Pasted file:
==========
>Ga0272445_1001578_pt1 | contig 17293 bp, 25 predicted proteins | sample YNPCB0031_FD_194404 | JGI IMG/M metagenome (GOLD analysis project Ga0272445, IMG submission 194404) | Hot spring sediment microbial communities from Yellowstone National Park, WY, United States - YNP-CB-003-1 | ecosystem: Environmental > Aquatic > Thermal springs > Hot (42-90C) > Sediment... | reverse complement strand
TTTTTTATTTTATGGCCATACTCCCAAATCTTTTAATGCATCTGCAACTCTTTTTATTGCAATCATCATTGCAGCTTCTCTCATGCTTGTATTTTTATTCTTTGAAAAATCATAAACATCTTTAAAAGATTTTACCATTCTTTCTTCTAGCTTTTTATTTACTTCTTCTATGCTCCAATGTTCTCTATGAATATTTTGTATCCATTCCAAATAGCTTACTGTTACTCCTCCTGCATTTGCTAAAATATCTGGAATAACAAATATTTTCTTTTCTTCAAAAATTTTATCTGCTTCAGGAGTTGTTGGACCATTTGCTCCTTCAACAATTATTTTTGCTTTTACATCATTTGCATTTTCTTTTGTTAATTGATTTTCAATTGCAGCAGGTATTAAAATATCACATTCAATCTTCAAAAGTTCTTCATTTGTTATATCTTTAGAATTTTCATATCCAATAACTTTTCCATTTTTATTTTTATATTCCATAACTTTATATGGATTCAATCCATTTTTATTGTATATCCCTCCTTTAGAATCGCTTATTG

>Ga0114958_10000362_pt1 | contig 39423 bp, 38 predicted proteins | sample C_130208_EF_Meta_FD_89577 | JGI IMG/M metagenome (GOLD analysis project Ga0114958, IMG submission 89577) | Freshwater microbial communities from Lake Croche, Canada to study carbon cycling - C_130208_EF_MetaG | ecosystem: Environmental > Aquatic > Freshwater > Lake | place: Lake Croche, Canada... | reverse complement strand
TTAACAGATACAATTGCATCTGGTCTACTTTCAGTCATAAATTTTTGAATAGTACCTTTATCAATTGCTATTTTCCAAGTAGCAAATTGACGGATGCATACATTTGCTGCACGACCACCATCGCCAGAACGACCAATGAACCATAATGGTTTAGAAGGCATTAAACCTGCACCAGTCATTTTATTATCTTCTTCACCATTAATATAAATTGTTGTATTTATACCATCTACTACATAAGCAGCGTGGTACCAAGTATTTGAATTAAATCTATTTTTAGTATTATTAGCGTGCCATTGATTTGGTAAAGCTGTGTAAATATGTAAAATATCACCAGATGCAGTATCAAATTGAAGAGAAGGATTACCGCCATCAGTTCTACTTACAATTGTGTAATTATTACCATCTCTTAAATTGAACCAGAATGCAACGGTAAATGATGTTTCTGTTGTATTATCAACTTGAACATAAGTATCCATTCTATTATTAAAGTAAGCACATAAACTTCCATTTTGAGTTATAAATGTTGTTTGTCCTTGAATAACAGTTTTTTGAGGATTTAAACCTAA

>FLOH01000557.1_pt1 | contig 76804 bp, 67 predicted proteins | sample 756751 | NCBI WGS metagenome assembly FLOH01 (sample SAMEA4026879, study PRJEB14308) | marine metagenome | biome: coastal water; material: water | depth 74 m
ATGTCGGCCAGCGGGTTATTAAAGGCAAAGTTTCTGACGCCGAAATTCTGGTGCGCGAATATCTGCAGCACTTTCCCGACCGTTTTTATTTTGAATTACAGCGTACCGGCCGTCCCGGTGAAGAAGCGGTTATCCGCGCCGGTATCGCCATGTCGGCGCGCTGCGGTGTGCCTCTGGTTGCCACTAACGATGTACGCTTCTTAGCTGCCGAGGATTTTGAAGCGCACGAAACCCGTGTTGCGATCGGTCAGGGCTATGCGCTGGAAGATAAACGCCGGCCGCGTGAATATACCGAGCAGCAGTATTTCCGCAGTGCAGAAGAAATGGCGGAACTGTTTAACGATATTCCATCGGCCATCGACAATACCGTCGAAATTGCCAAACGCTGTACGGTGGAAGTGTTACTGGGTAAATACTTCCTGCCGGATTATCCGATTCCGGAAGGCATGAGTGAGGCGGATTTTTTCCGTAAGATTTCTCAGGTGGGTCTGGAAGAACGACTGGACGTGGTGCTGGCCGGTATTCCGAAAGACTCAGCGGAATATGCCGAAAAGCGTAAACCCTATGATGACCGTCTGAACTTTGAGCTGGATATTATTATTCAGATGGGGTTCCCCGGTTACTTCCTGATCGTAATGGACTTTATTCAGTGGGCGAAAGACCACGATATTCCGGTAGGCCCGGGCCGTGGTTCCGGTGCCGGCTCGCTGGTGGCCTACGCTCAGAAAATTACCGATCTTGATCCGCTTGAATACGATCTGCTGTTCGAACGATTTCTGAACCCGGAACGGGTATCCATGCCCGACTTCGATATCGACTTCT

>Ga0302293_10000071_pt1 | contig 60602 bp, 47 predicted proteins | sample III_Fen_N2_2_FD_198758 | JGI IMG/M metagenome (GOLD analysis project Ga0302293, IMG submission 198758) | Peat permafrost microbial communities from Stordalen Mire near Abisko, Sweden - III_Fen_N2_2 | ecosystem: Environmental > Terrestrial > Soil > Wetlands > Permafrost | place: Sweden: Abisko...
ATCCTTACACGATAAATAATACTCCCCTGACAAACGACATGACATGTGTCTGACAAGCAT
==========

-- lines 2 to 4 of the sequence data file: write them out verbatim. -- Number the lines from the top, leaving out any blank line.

TTTTTTATTTTATGGCCATACTCCCAAATCTTTTAATGCATCTGCAACTCTTTTTATTGCAATCATCATTGCAGCTTCTCTCATGCTTGTATTTTTATTCTTTGAAAAATCATAAACATCTTTAAAAGATTTTACCATTCTTTCTTCTAGCTTTTTATTTACTTCTTCTATGCTCCAATGTTCTCTATGAATATTTTGTATCCATTCCAAATAGCTTACTGTTACTCCTCCTGCATTTGCTAAAATATCTGGAATAACAAATATTTTCTTTTCTTCAAAAATTTTATCTGCTTCAGGAGTTGTTGGACCATTTGCTCCTTCAACAATTATTTTTGCTTTTACATCATTTGCATTTTCTTTTGTTAATTGATTTTCAATTGCAGCAGGTATTAAAATATCACATTCAATCTTCAAAAGTTCTTCATTTGTTATATCTTTAGAATTTTCATATCCAATAACTTTTCCATTTTTATTTTTATATTCCATAACTTTATATGGATTCAATCCATTTTTATTGTATATCCCTCCTTTAGAATCGCTTATTG

>Ga0114958_10000362_pt1 | contig 39423 bp, 38 predicted proteins | sample C_130208_EF_Meta_FD_89577 | JGI IMG/M metagenome (GOLD analysis project Ga0114958, IMG submission 89577) | Freshwater microbial communities from Lake Croche, Canada to study carbon cycling - C_130208_EF_MetaG | ecosystem: Environmental > Aquatic > Freshwater > Lake | place: Lake Croche, Canada... | reverse complement strand
TTAACAGATACAATTGCATCTGGTCTACTTTCAGTCATAAATTTTTGAATAGTACCTTTATCAATTGCTATTTTCCAAGTAGCAAATTGACGGATGCATACATTTGCTGCACGACCACCATCGCCAGAACGACCAATGAACCATAATGGTTTAGAAGGCATTAAACCTGCACCAGTCATTTTATTATCTTCTTCACCATTAATATAAATTGTTGTATTTATACCATCTACTACATAAGCAGCGTGGTACCAAGTATTTGAATTAAATCTATTTTTAGTATTATTAGCGTGCCATTGATTTGGTAAAGCTGTGTAAATATGTAAAATATCACCAGATGCAGTATCAAATTGAAGAGAAGGATTACCGCCATCAGTTCTACTTACAATTGTGTAATTATTACCATCTCTTAAATTGAACCAGAATGCAACGGTAAATGATGTTTCTGTTGTATTATCAACTTGAACATAAGTATCCATTCTATTATTAAAGTAAGCACATAAACTTCCATTTTGAGTTATAAATGTTGTTTGTCCTTGAATAACAGTTTTTTGAGGATTTAAACCTAA